You've come to Paris to see the big museums. You waited out the line to get to the ticket counter. You even pushed through 20-tourist-deep crowds to snatch a peek at the Mona Lisa. But now museum burnout is taking hold: Louvre galleries seem to be lengthening, and the "Winged Victory of Samothrace" suddenly is very far away.
So try one of Paris's small museums - one the bus tours haven't heard of. You'll find the Zadkine Museum, once the home and studio of Russian sculptor Ossip Zadkine, down an alley, across from the Luxembourg Gardens. (The address is 100 bis rue d'Assas, Paris 6. Look for a small black-and-white sign suspended between two buildings.)
You can walk through the museum's current exhibition on acrobats in less than seven minutes, but you'll want to stay longer. There's more going on here than handstands, leaps, and tightrope dancing.
The acrobat, or "person who walks on extremities," was an inspiring figure for modern artists. Acrobats challenged the order and limits of everyday life. Spectators see the lightness and grace of the performance. But for those taking the leap into space - or breaking artistic conventions - what counts is precision, balance, and the landing. Acrobat and pioneering artist both work without a net.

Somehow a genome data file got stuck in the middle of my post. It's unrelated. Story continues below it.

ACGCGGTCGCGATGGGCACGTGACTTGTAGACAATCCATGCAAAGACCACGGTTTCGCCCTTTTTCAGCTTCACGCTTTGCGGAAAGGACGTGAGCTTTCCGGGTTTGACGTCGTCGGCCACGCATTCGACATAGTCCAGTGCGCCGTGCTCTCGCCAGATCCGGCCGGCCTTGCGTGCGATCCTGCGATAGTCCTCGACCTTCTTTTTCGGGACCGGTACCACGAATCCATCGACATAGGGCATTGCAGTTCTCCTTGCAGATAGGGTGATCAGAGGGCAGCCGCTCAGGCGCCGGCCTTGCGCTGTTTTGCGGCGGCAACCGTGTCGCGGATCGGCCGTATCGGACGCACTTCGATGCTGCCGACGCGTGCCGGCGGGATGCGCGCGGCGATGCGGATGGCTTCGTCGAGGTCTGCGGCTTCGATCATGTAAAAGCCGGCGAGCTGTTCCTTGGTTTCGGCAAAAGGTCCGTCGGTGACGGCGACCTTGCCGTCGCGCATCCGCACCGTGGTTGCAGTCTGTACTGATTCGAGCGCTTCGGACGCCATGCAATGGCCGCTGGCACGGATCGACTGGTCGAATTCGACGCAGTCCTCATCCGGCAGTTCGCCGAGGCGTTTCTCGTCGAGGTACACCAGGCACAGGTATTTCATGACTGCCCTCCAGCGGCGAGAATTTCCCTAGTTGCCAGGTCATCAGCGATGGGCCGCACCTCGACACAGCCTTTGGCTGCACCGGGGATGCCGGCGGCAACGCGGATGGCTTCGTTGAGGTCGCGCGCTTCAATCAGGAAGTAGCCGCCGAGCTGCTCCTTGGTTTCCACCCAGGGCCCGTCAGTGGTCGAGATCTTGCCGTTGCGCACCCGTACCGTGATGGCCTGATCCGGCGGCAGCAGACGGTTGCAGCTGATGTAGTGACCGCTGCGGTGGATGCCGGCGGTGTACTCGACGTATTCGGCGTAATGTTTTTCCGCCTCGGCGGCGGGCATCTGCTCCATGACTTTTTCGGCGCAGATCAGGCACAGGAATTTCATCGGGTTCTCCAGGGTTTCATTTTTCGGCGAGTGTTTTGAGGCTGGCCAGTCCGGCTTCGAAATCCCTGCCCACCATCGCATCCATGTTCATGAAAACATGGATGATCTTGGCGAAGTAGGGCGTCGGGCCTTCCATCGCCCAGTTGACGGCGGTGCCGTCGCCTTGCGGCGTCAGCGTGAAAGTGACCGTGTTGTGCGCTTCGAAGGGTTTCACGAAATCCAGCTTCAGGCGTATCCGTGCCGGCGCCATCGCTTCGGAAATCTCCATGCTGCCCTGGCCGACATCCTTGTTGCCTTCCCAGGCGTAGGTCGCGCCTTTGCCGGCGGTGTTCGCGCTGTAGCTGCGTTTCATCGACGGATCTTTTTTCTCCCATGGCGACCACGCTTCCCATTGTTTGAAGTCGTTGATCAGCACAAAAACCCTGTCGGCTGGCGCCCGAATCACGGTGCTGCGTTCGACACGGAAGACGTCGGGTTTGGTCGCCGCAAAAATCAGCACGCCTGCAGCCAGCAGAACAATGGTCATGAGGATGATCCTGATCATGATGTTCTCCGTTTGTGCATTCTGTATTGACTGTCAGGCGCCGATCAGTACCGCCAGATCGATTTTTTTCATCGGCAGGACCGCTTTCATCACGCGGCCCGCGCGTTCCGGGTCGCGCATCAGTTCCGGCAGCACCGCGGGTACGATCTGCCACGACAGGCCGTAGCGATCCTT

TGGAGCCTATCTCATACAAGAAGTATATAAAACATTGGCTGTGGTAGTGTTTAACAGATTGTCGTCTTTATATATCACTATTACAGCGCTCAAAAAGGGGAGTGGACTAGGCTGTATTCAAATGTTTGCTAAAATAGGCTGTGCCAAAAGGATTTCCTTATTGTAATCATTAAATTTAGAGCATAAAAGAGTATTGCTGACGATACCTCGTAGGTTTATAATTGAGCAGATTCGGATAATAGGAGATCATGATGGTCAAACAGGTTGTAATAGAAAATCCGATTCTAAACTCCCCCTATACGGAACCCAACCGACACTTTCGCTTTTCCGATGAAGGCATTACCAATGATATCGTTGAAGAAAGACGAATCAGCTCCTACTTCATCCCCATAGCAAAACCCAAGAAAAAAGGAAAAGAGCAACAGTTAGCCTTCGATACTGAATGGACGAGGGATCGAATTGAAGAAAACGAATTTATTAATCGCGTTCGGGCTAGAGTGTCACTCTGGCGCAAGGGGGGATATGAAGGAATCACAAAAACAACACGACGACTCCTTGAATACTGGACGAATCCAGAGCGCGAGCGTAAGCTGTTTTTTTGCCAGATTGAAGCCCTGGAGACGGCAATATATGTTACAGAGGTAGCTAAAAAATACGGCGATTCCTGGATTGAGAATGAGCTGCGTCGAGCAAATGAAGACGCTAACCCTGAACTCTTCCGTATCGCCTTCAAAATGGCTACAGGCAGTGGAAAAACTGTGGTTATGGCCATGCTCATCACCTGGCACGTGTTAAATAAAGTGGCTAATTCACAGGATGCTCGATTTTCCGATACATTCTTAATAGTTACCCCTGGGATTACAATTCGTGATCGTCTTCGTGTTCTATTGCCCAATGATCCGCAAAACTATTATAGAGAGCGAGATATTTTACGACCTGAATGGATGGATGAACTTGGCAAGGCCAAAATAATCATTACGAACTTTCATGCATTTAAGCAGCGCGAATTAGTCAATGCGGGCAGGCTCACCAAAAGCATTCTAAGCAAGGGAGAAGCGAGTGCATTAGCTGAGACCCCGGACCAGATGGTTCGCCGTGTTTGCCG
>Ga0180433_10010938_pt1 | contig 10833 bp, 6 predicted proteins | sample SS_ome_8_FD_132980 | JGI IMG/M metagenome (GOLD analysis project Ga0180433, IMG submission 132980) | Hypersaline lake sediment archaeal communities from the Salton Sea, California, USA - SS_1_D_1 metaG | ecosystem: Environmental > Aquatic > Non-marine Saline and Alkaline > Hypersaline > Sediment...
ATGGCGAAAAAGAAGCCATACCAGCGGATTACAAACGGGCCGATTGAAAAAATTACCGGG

There's nothing in this show that is not a joy to see. Marc Chagall's "Acrobat" (above) shares his wire with a green cow, who has opted to walk on the underside. As if to press the point, Chagall signed the painting twice: once in the traditional lower right, again in the upper left (upside down).
Other masters of modern art - Pablo Picasso, Henri Matisse, Paul Klee, and Alexander Calder - play on similar themes here. Calder's "Les Acrobates" (1944) sculpture looks like a solid work, but one acrobat is perfectly balanced on the other. (Ask an attendant to let you touch it.)
You won't quickly tire of this show. If you do, there's a splendid garden across the street. The exhibition closes Sept. 14.